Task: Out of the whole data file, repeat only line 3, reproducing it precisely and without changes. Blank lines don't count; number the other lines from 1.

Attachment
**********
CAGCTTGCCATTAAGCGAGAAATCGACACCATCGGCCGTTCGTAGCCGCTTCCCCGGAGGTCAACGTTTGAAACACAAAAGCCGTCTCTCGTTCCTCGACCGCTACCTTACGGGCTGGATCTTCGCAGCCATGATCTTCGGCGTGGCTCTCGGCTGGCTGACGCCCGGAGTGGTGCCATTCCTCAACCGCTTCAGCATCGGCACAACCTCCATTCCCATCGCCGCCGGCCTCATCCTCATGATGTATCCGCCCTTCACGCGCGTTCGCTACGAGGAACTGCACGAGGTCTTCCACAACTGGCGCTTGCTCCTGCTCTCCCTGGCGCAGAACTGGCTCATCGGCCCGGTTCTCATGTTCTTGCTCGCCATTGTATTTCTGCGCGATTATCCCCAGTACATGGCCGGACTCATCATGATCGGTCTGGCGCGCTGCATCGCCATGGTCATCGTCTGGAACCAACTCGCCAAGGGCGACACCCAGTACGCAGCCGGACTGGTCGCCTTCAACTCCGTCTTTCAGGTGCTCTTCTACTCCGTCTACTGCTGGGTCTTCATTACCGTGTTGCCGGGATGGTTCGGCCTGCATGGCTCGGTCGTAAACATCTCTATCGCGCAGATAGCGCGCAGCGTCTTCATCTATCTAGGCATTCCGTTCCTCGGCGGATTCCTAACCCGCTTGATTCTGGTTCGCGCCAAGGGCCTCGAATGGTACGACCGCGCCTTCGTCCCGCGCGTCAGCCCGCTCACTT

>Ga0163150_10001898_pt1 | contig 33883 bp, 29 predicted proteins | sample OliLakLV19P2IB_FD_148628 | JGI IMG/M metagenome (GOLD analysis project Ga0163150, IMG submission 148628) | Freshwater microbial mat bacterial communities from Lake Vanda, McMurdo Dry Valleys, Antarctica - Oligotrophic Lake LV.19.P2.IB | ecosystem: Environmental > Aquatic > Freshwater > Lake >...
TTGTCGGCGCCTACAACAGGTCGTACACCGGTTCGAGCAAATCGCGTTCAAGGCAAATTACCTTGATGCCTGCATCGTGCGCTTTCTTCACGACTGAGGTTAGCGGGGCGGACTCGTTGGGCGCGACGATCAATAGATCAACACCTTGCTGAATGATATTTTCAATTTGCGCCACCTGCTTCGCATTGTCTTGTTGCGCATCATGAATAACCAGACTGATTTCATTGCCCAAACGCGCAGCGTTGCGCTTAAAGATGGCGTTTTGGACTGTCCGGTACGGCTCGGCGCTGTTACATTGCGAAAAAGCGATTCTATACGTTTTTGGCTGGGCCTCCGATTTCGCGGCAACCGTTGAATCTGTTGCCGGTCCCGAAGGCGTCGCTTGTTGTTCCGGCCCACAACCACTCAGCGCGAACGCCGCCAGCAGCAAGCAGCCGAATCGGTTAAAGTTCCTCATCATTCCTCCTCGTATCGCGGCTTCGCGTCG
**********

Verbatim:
TTGTCGGCGCCTACAACAGGTCGTACACCGGTTCGAGCAAATCGCGTTCAAGGCAAATTACCTTGATGCCTGCATCGTGCGCTTTCTTCACGACTGAGGTTAGCGGGGCGGACTCGTTGGGCGCGACGATCAATAGATCAACACCTTGCTGAATGATATTTTCAATTTGCGCCACCTGCTTCGCATTGTCTTGTTGCGCATCATGAATAACCAGACTGATTTCATTGCCCAAACGCGCAGCGTTGCGCTTAAAGATGGCGTTTTGGACTGTCCGGTACGGCTCGGCGCTGTTACATTGCGAAAAAGCGATTCTATACGTTTTTGGCTGGGCCTCCGATTTCGCGGCAACCGTTGAATCTGTTGCCGGTCCCGAAGGCGTCGCTTGTTGTTCCGGCCCACAACCACTCAGCGCGAACGCCGCCAGCAGCAAGCAGCCGAATCGGTTAAAGTTCCTCATCATTCCTCCTCGTATCGCGGCTTCGCGTCG